Computer Science Student Foils Internet Filter

year-old University of Massachusetts computer science student, Brian Ristuccia, has developed software that navigates around the content filter, Content Advisor, in use on Internet Explorer 4.0 and 5.0. Content Advisor is a browser content filtering tool that many parents have been relying upon to keep 'harmful to minor' content from being viewed by their children.

This is the second content security filter for which Ristuccia has successfully created a bypass. In August of last year, he posted instructions on how to disable Netscape's NetWatch content filter.

"The (content filtering) software can be a dangerous tool for Internet censorship. Although it may have some legitimate uses, I think the risks outweigh the benefits," said Ristuccia. Adding, content filtering software "takes the responsibility out of (parents' and librarians') hands and puts it into a piece of software."

Microsoft's position is that their filter "is supposed to be useful for parents. It's meant to be helpful to them." Content Advisor has an 'off' default setting and must be turned on and the filtering level set before it is activated. Users select the level of explicitness to be allowed for categories such as sex, nudity, violence and language. After the selections have been set, a password must be entered.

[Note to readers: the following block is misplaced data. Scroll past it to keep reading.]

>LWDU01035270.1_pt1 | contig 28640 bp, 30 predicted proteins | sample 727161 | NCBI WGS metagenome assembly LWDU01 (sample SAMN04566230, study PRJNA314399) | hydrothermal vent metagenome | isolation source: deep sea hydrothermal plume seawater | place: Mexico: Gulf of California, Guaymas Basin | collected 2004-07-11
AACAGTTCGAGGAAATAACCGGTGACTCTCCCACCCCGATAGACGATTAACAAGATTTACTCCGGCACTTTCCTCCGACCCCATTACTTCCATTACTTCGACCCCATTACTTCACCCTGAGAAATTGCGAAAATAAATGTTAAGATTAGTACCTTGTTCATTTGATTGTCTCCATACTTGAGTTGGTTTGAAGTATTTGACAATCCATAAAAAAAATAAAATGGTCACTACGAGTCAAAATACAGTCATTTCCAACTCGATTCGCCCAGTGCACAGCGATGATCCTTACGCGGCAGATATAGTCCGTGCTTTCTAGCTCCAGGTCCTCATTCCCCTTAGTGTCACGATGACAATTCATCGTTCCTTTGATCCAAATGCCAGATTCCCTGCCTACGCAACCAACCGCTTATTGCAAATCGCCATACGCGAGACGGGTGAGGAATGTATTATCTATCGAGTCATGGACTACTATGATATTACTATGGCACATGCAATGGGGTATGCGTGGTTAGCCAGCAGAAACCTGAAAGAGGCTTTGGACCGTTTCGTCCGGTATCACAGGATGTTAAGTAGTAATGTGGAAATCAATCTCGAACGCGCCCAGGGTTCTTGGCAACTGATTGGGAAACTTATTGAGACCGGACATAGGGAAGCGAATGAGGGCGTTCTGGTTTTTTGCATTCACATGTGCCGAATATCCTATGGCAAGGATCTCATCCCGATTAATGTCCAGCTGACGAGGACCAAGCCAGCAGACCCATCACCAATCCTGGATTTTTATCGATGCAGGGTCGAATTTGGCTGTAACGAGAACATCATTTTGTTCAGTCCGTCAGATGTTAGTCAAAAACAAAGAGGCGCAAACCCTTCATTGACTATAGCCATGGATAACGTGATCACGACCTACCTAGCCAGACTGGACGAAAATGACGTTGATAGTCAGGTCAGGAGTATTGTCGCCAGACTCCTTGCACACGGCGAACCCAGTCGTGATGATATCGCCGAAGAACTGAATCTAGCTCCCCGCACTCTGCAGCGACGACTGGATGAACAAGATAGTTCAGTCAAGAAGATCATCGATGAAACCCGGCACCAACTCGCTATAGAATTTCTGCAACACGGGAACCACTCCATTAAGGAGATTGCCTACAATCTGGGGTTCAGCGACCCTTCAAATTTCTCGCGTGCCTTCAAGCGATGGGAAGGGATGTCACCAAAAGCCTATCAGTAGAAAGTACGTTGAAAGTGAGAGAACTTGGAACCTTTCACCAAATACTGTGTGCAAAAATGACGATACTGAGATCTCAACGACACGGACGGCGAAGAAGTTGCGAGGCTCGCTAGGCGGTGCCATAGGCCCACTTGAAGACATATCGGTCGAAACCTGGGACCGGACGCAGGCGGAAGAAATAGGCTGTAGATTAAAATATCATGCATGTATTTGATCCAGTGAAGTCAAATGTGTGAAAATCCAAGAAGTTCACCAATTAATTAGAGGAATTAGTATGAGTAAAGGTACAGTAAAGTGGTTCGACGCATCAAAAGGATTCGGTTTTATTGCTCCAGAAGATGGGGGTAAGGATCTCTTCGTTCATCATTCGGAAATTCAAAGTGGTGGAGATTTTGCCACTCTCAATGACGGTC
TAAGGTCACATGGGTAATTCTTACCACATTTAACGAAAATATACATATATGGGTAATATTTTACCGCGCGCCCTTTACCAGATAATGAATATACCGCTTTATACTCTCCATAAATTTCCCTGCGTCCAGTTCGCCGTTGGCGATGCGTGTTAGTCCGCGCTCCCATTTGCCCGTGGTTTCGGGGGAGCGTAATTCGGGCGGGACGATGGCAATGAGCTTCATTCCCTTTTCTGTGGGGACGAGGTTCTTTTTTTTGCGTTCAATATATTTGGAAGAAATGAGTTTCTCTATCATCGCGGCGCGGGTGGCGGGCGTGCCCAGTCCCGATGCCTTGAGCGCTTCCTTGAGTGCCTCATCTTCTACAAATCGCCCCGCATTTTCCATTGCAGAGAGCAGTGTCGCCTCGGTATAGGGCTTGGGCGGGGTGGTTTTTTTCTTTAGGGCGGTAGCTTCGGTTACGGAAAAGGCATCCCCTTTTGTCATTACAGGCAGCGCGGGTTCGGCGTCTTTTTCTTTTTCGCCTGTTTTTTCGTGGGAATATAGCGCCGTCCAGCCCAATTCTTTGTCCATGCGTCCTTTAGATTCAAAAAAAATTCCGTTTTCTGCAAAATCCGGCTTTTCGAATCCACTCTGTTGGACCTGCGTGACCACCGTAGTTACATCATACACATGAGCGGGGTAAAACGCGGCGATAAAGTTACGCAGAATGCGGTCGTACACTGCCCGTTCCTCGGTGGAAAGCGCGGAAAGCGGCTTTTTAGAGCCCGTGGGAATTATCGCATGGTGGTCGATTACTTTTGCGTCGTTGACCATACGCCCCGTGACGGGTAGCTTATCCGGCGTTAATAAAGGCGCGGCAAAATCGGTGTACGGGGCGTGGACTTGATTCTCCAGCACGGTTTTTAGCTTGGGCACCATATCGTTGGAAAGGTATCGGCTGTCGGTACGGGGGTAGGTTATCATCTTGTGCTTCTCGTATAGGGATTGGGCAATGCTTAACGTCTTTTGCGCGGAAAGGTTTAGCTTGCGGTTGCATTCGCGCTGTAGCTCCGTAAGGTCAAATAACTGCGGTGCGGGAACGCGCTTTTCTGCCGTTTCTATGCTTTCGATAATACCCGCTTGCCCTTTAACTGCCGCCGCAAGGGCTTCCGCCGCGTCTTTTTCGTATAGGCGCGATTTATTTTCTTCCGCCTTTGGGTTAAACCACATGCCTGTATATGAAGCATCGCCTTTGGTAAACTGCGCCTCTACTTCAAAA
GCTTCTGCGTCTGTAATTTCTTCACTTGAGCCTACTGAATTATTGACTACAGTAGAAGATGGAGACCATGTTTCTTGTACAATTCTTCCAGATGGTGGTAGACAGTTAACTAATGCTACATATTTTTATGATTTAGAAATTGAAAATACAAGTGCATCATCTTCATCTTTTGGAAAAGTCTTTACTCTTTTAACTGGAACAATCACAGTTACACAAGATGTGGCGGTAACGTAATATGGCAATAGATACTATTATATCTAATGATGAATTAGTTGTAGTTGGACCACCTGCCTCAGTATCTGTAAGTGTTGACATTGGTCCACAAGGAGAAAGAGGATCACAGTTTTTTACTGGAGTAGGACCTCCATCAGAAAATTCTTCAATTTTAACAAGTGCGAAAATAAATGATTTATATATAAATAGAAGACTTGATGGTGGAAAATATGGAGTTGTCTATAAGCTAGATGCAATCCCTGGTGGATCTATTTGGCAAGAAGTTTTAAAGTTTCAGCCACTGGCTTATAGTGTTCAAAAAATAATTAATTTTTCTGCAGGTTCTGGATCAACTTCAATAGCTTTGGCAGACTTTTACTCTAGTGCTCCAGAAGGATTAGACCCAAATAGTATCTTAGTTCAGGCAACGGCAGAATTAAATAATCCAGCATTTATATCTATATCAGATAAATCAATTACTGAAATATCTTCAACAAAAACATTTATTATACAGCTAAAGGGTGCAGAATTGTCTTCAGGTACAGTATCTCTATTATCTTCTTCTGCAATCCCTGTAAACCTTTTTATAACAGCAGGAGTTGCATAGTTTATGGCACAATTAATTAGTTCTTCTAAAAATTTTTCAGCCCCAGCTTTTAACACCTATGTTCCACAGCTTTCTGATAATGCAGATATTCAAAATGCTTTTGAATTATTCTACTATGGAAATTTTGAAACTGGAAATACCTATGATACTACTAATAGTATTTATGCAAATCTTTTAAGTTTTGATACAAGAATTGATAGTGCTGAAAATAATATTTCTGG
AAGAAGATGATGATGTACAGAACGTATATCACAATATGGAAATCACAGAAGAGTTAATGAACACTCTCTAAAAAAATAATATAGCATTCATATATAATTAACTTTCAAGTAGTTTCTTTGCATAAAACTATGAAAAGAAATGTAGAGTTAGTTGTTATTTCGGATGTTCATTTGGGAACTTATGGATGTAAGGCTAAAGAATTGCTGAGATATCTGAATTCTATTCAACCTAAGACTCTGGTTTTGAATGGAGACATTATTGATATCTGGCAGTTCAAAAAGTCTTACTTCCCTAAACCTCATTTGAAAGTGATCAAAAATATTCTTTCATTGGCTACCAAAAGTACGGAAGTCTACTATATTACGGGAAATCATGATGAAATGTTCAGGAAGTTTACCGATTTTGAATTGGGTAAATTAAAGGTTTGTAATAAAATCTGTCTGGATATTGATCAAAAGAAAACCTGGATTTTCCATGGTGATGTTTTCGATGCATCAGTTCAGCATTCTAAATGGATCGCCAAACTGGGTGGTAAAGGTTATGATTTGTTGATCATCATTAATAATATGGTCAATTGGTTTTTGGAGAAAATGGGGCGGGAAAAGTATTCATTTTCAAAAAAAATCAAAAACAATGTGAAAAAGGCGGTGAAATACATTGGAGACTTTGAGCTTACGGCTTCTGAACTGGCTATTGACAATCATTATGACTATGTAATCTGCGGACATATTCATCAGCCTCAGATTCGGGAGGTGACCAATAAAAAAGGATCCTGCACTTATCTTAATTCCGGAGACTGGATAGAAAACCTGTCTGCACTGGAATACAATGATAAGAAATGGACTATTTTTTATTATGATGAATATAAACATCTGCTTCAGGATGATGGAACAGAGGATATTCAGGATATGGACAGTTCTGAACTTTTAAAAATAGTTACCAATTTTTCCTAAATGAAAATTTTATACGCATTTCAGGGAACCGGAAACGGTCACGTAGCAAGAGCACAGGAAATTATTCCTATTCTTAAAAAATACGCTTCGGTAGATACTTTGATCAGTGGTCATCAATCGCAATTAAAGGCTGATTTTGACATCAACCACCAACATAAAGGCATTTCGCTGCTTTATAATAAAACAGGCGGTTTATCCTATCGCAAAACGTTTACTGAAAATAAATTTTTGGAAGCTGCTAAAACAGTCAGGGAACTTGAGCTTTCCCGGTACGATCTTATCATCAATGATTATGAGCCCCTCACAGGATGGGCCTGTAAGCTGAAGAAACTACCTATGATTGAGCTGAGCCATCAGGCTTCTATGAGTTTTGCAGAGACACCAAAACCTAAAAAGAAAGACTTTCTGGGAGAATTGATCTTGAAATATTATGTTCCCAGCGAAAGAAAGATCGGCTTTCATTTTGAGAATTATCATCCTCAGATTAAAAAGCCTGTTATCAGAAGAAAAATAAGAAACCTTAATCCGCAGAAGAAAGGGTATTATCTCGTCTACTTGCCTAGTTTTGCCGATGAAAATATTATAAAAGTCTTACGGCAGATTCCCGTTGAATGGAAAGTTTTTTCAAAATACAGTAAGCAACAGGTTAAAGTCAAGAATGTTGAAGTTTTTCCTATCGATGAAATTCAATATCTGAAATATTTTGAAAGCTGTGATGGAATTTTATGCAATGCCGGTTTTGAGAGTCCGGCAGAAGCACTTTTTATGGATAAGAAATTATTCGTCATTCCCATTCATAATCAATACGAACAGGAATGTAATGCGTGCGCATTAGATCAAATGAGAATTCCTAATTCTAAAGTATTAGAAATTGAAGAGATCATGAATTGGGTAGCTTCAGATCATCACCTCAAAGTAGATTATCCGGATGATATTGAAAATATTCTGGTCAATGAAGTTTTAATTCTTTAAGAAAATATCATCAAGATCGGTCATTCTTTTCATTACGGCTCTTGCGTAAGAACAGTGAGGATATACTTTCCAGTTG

If Ristuccia's bypass is used, Microsoft says parents will know because the password will have been changed the next time they log on to the Internet. Not so, according to Ristuccia, "(There) are two items entitled 'Toggle PICS Off' and 'Toggle PICS On' (on his Web site) that would allow a user to enable/disable PICS without actually changing the password. It is possible to disable the content Advisor censorware, visit restricted sites, and then turn it back on without the person who enabled Content Advisor finding out."

Another reason Ristuccia creates ways to override content security systems is due to their inaccuracy, stating, "Content Advisor blocks only a small percentage of sites that parents may find objectionable." Content filtering accuracy is a long-standing issue with security filtering systems. Filters have been known to block access to non-adult content sites as well as allowing access to restricted adult Web content.

Ristuccia plans to "do my best to see that none of these products are viewed as 100% effective."